On 18th May the Bishop of Manchester spoke in the fourth day of debate on the Queen’s Speech, focusing on proposals for policing, building safety and conversion therapy.
My Lords, I thank the noble Baroness, Lady Fullbrook, whose wisdom I look forward to hearing more often, for an excellent maiden speech. I also refer to my interests, stated in the register, in policing and housing.
A number of Bills mentioned in the gracious Speech will require our police to enforce new laws and regulations. We have already seen considerable disquiet expressed regarding what might amount to a very significant reduction in the ability of the public to engage in peaceful political protest, particularly where such protests directly or indirectly impact on others. I will reserve more detailed comments on this Bill for when it reaches your Lordships’ House, although I note the wise comments made earlier by the noble Baroness, Lady Chakrabarti. For now, I want briefly to lay it alongside my experience of 12 months of rapidly changing coronavirus regulations.
On many occasions, the precise boundaries between regulations—matters that police can enforce—and guidance, to which they can only direct our attention, have been seriously blurred. Meanwhile, ministerial statements have put pressure on our police to issue fixed penalty notices, but the Crown Prosecution Service is quite clear that an adequate chain of evidence will be almost impossible to achieve.
On 18th May 2021 the Bishop of Gloucester took part in the fourth day of debate in the House of Lords on the Queen’s Speech. She focused on criminal justice, violence against women and girls, and online safety:
My Lords, I too look forward to the maiden speeches of the noble Baroness, Lady Fullbrook and Lady Fleet. In my few minutes, I shall briefly mention women in the criminal justice system, the Police, Crime Sentencing and Courts Bill, violence against women and girls and the online safety Bill. I refer to my interests in the register, as Anglican bishop to prisons.
I begin by asking: when will we see a renewed timetable for the 2018 female offender strategy? While I welcome the implementation of some of the deliverables, analysis by the Prison Reform Trust shows that the Government have met less than half the commitments. The concordat published last year does not appear to have been progressed. Then there was that shocking announcement of 500 new prison places for women, totally at odds with the strategy’s direction to reduce the number of women in prison. What evidence is it based on, and why is the designated £150 million not being spent on women’s centres and implementing the concordat?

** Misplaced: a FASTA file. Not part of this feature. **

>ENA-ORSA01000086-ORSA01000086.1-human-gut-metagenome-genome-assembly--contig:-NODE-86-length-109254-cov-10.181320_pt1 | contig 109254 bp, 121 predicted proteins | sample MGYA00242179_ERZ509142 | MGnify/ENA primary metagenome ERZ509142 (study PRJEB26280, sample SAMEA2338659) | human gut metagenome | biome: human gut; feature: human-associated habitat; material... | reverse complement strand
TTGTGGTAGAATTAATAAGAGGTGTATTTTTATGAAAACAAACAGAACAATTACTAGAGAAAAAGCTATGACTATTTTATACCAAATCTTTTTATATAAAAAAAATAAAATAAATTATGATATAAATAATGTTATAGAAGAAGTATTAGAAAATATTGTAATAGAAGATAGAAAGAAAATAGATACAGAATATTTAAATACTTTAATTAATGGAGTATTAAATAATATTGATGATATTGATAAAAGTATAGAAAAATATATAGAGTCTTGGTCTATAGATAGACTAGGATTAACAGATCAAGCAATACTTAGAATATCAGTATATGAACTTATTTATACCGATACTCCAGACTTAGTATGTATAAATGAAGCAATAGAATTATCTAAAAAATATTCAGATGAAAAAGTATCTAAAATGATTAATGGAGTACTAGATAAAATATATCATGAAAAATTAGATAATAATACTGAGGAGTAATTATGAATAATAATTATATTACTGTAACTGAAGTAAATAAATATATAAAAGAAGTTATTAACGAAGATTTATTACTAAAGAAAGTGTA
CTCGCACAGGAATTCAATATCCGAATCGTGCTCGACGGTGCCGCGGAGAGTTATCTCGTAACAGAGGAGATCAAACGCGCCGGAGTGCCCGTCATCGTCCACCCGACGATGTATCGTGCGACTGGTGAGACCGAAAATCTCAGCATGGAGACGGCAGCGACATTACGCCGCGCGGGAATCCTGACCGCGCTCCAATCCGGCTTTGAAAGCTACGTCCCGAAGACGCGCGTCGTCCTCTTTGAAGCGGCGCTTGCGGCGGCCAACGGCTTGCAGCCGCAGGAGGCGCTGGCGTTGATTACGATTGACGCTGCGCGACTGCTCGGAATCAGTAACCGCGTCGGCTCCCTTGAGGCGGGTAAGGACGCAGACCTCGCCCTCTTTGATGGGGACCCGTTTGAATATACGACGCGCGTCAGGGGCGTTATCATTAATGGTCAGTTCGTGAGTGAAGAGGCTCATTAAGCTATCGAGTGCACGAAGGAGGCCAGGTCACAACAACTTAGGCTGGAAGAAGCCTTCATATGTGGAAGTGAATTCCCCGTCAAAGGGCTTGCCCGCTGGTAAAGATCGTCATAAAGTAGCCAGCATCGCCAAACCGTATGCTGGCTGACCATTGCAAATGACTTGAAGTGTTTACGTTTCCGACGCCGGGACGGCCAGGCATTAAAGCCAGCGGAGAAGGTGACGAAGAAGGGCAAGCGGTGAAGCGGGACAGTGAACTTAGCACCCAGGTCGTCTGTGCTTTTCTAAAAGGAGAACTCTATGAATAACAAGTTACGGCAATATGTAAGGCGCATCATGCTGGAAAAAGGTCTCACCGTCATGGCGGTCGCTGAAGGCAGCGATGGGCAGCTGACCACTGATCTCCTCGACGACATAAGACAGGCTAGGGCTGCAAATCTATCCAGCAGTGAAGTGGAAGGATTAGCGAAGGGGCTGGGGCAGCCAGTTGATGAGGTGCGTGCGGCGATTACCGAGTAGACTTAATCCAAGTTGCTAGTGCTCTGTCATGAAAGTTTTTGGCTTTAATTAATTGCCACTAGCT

On 8th March the Bishop of St Albans received written answers to two questions on forced marriage:
The Lord Bishop of St Albans: To ask Her Majesty’s Government how many people were (1) charged, and (2) convicted, with (a) forcing someone to marry, and (b) breaching a forced marriage protection order, under the Anti-social Behaviour, Crime and Policing Act 2014, in (i) 2016, (ii) 2017, (iii) 2018, (iv) 2019, and (v) 2020. [HL13499]
In the House of Lords on 13th January 2021 the Bishop of Durham spoke during the debate on the Covert Human Intelligence Bill and the Bishop of St Albans received a written answer to a question on support for those living with gambling-related harm. Details below:
On 21st October Lord German asked the Government “what assessment they have made of the impact on (1) prisons, (2) prisoners, and (3) those on remand, of increasing the maximum period of remand in custody by eight weeks.” The Bishop of London asked a further question:
The Lord Bishop of London: My Lords, is the Minister aware that many hundreds of remand prisoners in London prisons are now held for much longer periods than before Covid while waiting for a trial date? Her Majesty’s Prison Pentonville alone has over 400 prisoners waiting for unprecedented periods—of over a year—for their cases to be heard. Can she assure your Lordships’ House that action is being taken to relieve this? If so, what action can we expect? Continue reading “Bishop of London voices concern about high number of remand prisoners”
On Tuesday 29th September the Bishop of Gloucester, Rt Revd Rachel Treweek, asked a question she had tabled to Government on its Female Offenders Strategy. The exchanges are below, with the follow-up questions asked by other Members.
Female Offender Strategy